Gates: Software to replace millions of human jobs in 20 years

In 20 years, many low skill jobs will be gone, replaced by software automation, says Bill Gates. Worse, businesses and governments aren't ready to face the new labor market.

Business Insider:

Big changes are coming to the labor market that people and governments aren't prepared for, Bill Gates believes.

Speaking at Washington, D.C., economic think tank The American Enterprise Institute on Thursday, Gates said that within 20 years, a lot of jobs will go away, replaced by software automation ("bots" in tech slang, though Gates used the term "software substitution").

This is what he said:

"Software substitution, whether it's for drivers or waiters or nurses … it's progressing. ...  Technology over time will reduce demand for jobs, particularly at the lower end of skill set. ...  20 years from now, labor demand for lots of skill sets will be substantially lower. I don’t think people have that in their mental model."

He's not the only one predicting this gloomy scenario for workers. In January, the Economist ran a big profile naming over a dozen jobs sure to be taken over by robots in the next 20 years, including telemarketers, accountants and retail workers.

Gates believes that the tax codes are going to need to change to encourage companies to hire employees, including, perhaps, eliminating income and payroll taxes altogether. He's also not a fan of raising the minimum wage, fearing that it will discourage employers from hiring workers in the very categories of jobs that are most threatened by automation.

Twenty years ago, some other soothsayer could have said the same thing about robots. Indeed, robotic machines have eliminated millions of manufacturing jobs and other positions where repetitive motion used to be performed by humans.

Now the robots will get smart and eliminate some jobs that you used to need a college education for.

Perhaps we should worry about getting robot insurance. You just never know when one of those big metal beasts will attack and take your job.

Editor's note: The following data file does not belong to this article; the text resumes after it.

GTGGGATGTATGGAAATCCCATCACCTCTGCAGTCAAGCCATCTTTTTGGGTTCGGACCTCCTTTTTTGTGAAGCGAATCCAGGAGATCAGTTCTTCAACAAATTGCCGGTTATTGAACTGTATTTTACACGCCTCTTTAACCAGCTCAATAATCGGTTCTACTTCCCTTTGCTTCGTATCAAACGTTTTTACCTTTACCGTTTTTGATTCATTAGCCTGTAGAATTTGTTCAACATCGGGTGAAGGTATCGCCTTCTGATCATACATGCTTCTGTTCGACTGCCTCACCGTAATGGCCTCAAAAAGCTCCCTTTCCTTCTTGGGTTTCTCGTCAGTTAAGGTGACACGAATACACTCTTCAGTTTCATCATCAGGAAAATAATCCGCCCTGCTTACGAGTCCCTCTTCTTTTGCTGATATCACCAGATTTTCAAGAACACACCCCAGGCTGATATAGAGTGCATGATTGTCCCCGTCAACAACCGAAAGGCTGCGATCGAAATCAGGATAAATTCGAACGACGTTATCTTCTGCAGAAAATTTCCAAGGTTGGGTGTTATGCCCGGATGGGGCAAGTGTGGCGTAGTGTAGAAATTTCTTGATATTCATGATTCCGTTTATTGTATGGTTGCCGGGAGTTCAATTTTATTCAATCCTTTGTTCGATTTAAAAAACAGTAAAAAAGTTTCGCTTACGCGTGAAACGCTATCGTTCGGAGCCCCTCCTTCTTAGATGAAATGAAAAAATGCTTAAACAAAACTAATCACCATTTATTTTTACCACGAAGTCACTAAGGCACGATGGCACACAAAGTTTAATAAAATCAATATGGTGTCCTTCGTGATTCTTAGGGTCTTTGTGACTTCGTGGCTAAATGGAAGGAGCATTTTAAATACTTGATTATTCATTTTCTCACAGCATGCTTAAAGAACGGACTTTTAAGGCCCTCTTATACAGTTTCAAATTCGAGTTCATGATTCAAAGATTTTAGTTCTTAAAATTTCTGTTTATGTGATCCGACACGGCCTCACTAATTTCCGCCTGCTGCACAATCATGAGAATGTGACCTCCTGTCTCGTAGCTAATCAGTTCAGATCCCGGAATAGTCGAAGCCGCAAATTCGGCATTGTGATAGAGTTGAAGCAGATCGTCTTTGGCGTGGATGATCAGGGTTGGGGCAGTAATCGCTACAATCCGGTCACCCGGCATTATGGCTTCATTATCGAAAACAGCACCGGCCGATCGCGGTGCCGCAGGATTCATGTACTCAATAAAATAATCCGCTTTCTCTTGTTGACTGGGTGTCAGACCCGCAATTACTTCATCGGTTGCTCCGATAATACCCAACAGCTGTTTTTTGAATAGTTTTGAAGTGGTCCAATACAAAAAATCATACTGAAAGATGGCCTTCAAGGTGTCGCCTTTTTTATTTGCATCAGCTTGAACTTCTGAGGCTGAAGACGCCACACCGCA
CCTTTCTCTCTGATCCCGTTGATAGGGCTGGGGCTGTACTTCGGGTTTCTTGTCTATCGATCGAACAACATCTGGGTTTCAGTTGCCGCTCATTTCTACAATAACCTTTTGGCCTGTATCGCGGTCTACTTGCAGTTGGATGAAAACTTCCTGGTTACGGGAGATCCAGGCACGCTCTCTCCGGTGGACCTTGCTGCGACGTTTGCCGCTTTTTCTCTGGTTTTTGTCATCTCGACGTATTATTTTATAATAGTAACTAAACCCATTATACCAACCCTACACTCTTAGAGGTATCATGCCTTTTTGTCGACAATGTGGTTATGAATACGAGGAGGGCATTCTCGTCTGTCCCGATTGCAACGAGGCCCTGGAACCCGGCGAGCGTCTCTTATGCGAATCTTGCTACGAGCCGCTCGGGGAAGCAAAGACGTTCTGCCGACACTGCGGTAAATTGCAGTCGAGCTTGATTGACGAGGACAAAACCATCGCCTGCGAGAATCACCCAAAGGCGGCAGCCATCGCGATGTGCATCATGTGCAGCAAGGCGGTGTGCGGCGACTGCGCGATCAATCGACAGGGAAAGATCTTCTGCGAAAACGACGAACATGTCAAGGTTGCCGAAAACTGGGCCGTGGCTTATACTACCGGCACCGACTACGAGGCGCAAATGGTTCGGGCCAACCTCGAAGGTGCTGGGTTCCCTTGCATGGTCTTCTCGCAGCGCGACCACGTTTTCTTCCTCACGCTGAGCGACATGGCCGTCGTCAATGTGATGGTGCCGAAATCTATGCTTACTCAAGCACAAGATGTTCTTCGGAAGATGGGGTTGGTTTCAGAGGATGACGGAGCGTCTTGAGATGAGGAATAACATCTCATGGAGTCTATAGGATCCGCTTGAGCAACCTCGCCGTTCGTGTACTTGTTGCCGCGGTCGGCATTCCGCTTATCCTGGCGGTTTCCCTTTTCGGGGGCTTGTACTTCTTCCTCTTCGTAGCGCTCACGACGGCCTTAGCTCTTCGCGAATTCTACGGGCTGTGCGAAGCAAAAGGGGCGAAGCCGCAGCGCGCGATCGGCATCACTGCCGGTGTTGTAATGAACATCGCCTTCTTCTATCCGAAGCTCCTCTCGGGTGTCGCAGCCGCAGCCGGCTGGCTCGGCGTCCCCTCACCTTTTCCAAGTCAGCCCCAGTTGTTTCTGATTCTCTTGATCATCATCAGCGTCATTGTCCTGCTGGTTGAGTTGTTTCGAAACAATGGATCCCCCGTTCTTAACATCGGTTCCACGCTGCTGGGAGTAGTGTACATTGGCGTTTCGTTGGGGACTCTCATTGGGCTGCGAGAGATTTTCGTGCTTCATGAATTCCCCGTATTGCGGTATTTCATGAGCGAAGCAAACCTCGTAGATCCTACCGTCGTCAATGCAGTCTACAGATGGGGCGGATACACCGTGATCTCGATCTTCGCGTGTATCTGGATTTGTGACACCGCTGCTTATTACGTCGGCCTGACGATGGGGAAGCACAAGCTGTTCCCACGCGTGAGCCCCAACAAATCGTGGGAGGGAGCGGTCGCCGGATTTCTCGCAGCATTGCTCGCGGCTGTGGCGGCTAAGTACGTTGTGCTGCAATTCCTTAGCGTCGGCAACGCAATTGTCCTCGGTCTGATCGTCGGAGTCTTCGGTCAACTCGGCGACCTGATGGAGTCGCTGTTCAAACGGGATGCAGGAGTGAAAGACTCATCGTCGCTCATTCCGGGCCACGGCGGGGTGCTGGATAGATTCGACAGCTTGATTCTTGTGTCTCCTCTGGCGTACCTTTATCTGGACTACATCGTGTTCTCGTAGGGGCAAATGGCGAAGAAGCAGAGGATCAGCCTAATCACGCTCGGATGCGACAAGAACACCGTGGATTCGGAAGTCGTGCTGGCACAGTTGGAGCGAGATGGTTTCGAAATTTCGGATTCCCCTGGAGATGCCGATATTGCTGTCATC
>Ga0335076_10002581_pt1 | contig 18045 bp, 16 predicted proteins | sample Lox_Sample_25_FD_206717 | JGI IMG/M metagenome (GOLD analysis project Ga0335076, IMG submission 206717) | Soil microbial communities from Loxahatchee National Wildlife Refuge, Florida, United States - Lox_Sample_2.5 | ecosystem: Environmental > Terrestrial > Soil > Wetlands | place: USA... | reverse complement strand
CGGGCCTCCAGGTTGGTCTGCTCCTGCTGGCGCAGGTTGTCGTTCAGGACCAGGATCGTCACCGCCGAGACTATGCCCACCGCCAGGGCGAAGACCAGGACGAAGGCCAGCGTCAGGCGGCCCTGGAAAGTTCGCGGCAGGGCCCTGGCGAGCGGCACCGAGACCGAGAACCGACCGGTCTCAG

In 20 years, many low skill jobs will be gone, replaced by software automation, says Bill Gates. Worse, businesses and governments aren't ready to face the new labor market.

Business Insider:

Big changes are coming to the labor market that people and governments aren't prepared for, Bill Gates believes.

Speaking at Washington, D.C., economic think tank The American Enterprise Institute on Thursday, Gates said that within 20 years, a lot of jobs will go away, replaced by software automation ("bots" in tech slang, though Gates used the term "software substitution").

This is what he said:

"Software substitution, whether it's for drivers or waiters or nurses … it's progressing. ...  Technology over time will reduce demand for jobs, particularly at the lower end of skill set. ...  20 years from now, labor demand for lots of skill sets will be substantially lower. I don’t think people have that in their mental model."

He's not the only one predicting this gloomy scenario for workers. In January, the Economist ran a big profile naming over a dozen jobs sure to be taken over by robots in the next 20 years, including telemarketers, accountants and retail workers.

Gates believes that the tax codes are going to need to change to encourage companies to hire employees, including, perhaps, eliminating income and payroll taxes altogether. He's also not a fan of raising the minimum wage, fearing that it will discourage employers from hiring workers in the very categories of jobs that are most threatened by automation.

Twenty years ago, some other soothsayer could have said the same thing about robots. Indeed, robotic machines have eliminated millions of manufacturing jobs and other positions where repetitive motion used to be performed by humans.

Now the robots will get smart and eliminate some jobs that you used to need a college education for.

Perhaps we should worry about getting robot insurance. You just never know when one of those big metal beasts will attack and take your job.


 

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